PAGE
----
(h/t BBC Watch)
The results of an All-Party Parliamentary inquiry into Antisemitism, commissioned by Labour MP John Mann, were published last week. Parts of it pertain to the media, including the BBC.
Here are some extracts:
On the particular role of the BBC in whipping up anger against Israel:
Despite only two articles [one in The Daily Mirror and one in The Lancet] having been highlighted as problematic, there was an overwhelming consensus amongst those that submitted evidence or gave personal testimony at the regional meetings we held, that the media, and in particular the BBC, had a role to play in whipping up anger through emotive content in the news and analysis that was broadcast. There was certainly a significant focus on the conflict. Using various analytical tools, Dr Ben Gidley found that there had been particularly intense coverage of protests and demonstrations against Israel and the conflict in general when compared to other countries and conflicts. He argued that the excessive focus on Israel in the media allows for inappropriate language to be used.
On references to the 'Jewish lobby':
References to and interest in the ‘Jewish lobby’ was not only a feature of political debate. One article in the Independent [by the paper's Whitehall correspondent Oliver Wright] referenced, in respect of its policies on Israel and Palestine, the behaviour of Jewish voters for and donors to the Labour party. This “extended the frame” said Professor Feldman [Professor David Feldman of the Pears Institute for the study of Antisemitism, Birkbeck, University of London], beyond the influence of formally constituted lobby groups. Whilst there were unattributed quotes in the article, the treatment of Jews as an undifferentiated body, united in their support for Israel and collectively determined to punish the Labour party” said Feldman is a caricature which could be labelled antisemitic for evoking a stereotype of Jewish people being politically active “but taking account of Jewish interests only”. Professor Feldman does however argue that this would be a harsh judgement given it is “one example of the widespread tendency to generalise when discussing ethnic or national voting patterns”. We were warned however of “the capacity of this sort of article to generate troubling stereotypes” given a reference to ‘the Jewish lobby’ [by Tim Willcox] was made when the article was discussed on the BBC News Channel. We note that the language used to collectively describe Jews [again by Tim Willcox] was raised again in this regard in early 2015.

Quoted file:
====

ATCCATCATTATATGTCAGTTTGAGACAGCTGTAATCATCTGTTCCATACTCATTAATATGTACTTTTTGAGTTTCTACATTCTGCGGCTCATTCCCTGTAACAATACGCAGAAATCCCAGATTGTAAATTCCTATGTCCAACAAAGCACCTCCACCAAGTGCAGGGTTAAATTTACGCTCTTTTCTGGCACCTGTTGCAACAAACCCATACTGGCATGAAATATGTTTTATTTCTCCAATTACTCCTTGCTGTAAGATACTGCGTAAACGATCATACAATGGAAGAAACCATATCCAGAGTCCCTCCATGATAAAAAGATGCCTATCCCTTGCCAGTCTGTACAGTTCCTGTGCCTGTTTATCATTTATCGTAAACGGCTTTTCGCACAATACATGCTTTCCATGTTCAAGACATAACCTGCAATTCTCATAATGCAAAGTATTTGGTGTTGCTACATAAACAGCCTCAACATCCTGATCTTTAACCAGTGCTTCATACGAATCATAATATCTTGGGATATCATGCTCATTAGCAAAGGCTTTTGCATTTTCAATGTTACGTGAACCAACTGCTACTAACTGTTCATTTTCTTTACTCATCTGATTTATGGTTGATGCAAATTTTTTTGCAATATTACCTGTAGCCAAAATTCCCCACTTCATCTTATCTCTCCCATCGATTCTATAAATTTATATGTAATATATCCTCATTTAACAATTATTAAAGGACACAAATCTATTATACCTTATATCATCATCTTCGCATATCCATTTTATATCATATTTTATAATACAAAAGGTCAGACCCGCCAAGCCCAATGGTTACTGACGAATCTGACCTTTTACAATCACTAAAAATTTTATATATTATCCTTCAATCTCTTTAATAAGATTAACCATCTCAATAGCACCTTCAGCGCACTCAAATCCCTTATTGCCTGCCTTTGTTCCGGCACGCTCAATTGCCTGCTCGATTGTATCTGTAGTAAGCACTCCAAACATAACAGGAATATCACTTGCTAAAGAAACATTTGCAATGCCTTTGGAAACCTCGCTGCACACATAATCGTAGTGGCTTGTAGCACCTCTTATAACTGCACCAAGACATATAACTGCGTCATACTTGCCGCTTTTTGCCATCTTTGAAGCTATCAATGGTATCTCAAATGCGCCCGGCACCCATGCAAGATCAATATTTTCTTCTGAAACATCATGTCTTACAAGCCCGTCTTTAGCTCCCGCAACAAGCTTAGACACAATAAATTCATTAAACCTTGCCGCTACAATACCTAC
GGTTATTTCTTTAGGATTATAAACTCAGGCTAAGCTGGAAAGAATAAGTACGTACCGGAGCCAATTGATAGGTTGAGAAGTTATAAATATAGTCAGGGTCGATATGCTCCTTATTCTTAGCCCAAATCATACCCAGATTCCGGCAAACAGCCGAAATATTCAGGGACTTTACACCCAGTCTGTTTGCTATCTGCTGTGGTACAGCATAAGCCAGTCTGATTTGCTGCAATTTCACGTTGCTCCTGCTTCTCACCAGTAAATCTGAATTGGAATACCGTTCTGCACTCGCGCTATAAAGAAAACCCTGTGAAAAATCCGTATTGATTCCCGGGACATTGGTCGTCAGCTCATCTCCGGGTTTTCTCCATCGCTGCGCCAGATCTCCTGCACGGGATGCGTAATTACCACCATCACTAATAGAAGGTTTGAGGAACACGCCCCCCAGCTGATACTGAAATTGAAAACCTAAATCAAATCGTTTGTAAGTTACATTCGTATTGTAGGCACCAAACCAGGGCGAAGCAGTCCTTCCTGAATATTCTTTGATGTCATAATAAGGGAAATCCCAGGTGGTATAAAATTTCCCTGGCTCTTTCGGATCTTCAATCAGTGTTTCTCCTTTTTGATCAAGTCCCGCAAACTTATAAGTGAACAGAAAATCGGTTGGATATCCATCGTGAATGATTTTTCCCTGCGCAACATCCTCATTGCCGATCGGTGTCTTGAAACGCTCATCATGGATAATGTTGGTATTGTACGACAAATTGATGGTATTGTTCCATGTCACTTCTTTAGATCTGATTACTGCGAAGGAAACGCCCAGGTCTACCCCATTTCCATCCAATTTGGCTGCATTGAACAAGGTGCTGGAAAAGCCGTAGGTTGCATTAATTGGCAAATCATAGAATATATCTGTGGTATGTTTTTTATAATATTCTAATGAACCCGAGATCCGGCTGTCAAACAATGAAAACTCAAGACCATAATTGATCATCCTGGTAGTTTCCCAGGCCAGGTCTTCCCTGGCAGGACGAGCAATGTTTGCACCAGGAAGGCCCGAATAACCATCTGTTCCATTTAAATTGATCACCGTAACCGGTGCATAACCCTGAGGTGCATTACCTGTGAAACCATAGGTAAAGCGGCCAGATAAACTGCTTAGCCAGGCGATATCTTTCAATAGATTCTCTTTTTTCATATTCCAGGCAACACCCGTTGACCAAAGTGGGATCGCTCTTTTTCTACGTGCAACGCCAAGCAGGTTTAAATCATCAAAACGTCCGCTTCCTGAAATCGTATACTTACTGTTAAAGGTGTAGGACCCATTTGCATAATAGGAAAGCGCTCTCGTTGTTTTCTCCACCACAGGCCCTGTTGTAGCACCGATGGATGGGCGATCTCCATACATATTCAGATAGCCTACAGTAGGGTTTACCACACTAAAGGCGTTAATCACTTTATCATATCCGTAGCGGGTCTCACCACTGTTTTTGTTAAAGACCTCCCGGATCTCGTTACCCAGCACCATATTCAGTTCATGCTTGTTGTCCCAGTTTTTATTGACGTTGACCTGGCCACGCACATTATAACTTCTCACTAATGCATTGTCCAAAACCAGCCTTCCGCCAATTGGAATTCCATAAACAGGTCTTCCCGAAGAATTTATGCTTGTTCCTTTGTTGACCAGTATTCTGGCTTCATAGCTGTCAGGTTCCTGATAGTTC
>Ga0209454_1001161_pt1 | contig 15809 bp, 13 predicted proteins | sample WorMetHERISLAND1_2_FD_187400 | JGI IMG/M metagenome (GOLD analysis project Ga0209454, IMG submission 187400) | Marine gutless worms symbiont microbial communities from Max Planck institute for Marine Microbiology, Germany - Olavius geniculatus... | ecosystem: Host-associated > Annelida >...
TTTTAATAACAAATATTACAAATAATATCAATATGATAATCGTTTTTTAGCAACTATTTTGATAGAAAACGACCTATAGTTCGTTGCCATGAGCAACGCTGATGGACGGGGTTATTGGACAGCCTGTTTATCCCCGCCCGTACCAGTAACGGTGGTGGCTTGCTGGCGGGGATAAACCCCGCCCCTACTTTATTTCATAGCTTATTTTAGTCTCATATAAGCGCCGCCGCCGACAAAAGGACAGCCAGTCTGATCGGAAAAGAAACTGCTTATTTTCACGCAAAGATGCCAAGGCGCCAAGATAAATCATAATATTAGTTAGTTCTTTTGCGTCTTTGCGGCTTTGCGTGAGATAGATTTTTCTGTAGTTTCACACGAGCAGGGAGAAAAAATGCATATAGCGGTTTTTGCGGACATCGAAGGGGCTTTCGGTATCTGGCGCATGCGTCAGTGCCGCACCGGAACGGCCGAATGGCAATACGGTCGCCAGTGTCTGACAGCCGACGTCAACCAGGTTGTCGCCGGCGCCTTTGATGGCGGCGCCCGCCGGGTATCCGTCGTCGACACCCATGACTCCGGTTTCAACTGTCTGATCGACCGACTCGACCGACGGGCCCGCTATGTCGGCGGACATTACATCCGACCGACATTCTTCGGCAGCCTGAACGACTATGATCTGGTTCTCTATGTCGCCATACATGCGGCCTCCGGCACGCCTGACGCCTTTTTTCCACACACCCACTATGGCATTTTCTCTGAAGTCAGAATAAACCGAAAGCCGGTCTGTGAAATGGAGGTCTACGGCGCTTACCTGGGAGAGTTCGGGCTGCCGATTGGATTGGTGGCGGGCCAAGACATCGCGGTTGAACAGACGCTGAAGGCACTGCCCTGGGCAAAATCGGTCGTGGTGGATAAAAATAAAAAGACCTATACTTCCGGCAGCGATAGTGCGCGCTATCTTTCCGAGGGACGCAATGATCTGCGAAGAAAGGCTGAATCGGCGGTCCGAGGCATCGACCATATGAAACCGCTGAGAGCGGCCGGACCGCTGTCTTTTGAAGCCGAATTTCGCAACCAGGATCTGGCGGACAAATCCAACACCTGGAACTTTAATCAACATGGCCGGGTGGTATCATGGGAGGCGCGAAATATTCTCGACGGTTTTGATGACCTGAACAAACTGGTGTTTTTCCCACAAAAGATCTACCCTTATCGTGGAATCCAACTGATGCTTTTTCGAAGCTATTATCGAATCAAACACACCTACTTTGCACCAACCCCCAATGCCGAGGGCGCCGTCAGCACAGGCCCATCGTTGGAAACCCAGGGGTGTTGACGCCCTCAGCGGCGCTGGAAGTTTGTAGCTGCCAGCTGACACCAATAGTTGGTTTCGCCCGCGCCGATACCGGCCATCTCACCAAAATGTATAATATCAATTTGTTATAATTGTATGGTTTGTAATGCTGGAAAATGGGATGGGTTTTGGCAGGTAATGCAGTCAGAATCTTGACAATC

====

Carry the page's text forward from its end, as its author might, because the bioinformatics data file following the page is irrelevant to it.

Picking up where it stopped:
Of course lobbying for Israel is performed by groups both inside and outside parliament in the same way many groups operate lobbies for any number of countries. That they seek to influence policy is a legitimate part of our democratic system. So too, the Jewish community has a wide range of opinions about the conflict as we have set out earlier. Leading figures and commentators in public life must be clear that it is inaccurate to use the term ‘Jewish lobby’ which used in this context is antisemitic and that there is nothing disreputable about the existence of an Israel lobby. Sadly, antisemitic stereotypes of Jewish influence and dual loyalty, albeit not as prolific as in other periods of modern British history, were used during Operation Protective Edge and afterwards and as Professor Feldman put it, emerged “from all points of the political spectrum”.
On Jon Snow's personal report about Gaza:
Whilst it was certainly heartfelt and in no way antisemitic, we cannot ignore the frustration, upset and shock that was registered with us in particular about Jon Snow’s personal report about Gaza that was shared so widely online. Mr. Snow has a right to share his feelings and to blog in whatever personal capacity he wishes. It is however cynical at best for Channel 4 to have filmed an emotive piece in the studio and to distribute it online in what appears to have been an attempt to avoid regulatory oversight by Ofcom. This sets a worrying precedent with wide implications beyond the Israel-Gaza war and should further such incidents occur, we recommend that Ofcom look at the structures in place to properly regulate such content.